Contrast Reaction: Now What Do I Do?

There are few clinical situations in most radiology practices or departments that require immediate medical intervention from a radiologist. The management of an adverse contrast reaction is one such situation. Some radiologists feel ill- prepared as "first responders" managing the first few critical minutes of life-threatening reactions until the rapid response team can arrive and take over caring for the patient.

This online course will present 14 clinical scenarios across two modules to better prepare radiologists in identifying and managing severe contrast reactions until the necessary clinical help arrives. 

Earn credit at your own pace through June 28, 2021 and continue to access your videos until June 29, 2028. See below for learning outcomes and a list of modules and individual lectures.

 

Online Course

This course package offers 4 CME and SA-CME Credits following completion of an online test.

ARRS Member price: $295
ARRS In-Training Member price: $149
Nonmember price: $599

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Video content for this Online Course will be available to view until June 29, 2028, which is ten years following the issuance date of this course. ARRS reserves the right to remove video content before the end of the ten year period. Video content that contradicts current science or misleads the viewer based on changes to accepted clinical practice may be removed on a case-by-case basis.

Learning Outcomes and Lectures

After completing this course, the learner should:

  • be prepared and confident in the management of contrast media reactions, and in particular, the management of severe life-threatening contrast reactions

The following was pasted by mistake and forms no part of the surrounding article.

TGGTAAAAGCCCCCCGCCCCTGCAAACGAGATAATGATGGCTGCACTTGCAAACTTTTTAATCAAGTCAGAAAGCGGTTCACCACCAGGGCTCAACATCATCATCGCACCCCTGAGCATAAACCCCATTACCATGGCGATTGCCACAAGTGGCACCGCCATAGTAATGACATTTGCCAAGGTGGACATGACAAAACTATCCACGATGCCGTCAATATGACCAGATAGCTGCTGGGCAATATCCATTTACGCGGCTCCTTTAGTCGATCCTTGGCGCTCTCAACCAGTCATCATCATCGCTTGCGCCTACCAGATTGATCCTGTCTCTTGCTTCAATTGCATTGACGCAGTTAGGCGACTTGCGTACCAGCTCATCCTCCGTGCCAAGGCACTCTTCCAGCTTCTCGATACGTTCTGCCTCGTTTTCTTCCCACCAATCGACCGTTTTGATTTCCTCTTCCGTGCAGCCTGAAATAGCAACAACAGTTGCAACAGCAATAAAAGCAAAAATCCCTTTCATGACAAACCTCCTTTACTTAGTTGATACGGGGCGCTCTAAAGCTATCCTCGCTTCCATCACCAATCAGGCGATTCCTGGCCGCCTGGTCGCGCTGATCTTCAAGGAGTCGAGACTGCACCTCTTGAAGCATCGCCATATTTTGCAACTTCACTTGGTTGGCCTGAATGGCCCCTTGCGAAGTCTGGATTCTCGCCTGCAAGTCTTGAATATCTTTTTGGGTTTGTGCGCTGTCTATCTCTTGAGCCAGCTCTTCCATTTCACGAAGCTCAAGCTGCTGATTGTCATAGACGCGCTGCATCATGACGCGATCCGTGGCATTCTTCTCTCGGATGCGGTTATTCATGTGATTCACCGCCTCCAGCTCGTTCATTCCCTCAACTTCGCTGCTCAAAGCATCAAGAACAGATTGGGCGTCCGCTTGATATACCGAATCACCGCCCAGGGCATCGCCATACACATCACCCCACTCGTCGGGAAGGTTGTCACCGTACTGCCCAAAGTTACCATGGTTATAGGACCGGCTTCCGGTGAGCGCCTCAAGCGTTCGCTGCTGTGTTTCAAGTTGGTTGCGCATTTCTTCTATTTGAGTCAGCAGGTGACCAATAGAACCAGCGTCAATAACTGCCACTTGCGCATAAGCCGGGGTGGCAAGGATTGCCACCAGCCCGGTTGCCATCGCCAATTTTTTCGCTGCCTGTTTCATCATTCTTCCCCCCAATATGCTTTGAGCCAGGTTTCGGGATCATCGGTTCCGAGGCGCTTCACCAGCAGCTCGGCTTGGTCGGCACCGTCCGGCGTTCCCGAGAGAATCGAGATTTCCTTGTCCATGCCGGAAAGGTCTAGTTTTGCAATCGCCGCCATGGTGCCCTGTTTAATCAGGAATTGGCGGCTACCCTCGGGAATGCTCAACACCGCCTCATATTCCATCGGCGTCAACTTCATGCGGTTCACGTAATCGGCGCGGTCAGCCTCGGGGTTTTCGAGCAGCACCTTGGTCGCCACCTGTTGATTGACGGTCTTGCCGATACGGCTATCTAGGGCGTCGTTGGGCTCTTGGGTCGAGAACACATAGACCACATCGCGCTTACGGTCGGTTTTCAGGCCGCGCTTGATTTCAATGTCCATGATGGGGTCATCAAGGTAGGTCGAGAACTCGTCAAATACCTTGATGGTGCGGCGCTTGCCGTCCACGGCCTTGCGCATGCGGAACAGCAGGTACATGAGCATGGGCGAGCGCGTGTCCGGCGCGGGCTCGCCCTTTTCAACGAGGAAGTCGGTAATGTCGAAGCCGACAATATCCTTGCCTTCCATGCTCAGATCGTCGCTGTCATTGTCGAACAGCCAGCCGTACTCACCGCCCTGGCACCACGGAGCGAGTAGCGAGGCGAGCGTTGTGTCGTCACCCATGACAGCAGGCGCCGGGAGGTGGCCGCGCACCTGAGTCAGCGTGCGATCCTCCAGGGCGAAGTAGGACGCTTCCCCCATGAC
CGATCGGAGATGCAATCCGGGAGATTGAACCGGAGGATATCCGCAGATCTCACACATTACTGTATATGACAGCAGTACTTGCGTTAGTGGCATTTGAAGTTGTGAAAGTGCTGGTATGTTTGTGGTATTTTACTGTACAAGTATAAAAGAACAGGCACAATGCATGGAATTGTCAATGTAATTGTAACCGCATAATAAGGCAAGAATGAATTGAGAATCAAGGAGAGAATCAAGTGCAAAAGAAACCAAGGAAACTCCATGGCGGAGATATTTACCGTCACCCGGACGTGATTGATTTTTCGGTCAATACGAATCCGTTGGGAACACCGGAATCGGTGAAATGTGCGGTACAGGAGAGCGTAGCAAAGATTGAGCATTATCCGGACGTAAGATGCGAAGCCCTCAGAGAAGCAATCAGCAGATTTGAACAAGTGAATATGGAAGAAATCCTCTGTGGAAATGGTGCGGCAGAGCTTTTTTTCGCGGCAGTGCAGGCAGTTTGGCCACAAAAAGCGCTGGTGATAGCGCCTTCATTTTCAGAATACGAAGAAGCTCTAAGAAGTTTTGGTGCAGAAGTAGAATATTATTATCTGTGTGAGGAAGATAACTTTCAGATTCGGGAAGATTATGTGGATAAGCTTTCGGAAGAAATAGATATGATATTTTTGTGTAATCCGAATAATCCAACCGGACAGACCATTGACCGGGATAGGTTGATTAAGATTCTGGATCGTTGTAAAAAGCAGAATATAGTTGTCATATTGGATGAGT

• describe the methods of evaluation and treatment of various contrast media reactions and the clinical indications for and doses of medication used
  • discuss and review standard and acceptable alternative methods and doses of medications used in the prophylaxis of severe contrast media reactions in at-risk individuals

 Part 1

  • Clinical Scenarios/Overview—M. Parker, MD
  • Scenario I: Mild Physiologic Reaction to Contrast Media—K. Beckett, MD
  • Scenario II: Contrast–Induced Bronchospasm—K, Beckett, MD
  • Scenario III: Contrast-Induced Laryngeal Edema —J. Pahade, MD
  • Scenario IV: Contrast-Induced Hypotension w/ Bradycardia—J. Pahade, MD
  • Scenario V: Contrast-Induced Anaphylactoid Reaction—G. Salazar, MD
  • Scenario VI: Pre-Medicated Patients/Shellfish Allergies—M. Sakala, MD

 Part 2

  • Scenario 1: Contrast-Induced Neurotoxicity—M. Parker , MD
  • Scenario 2: Lung Edema—G. Salazar , MD
  • Scenario 3: Hypoglycemia—J. Pahade, MD
  • Scenario 4: Infiltrations: Minor—K. Beckett , MD
  • Scenario 5: Infiltrations: Major—K. Beckett, MD
  • Scenario 6: Escalating Reaction—G. Salazar , MD
  • Scenario 7: Management Errors—J. Pahade , MD
  • Scenario 8 Premedication: Elective—M. Sakala, MD

  

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View the sample recording below

The American Roentgen Ray Society (ARRS) is accredited by the Accreditation Council for Continuing Medical Education (ACCME) to provide continuing medical education activities for physicians.

The ARRS designates this enduring material for a maximum of 4.00 AMA PRA Category 1 Credit(s)™  and 4.00 American Board of Radiology, MOC Part II, Self-Assessment CME (SA-CME) credits. Physicians should claim only the credit commensurate with the extent of their participation in the activity.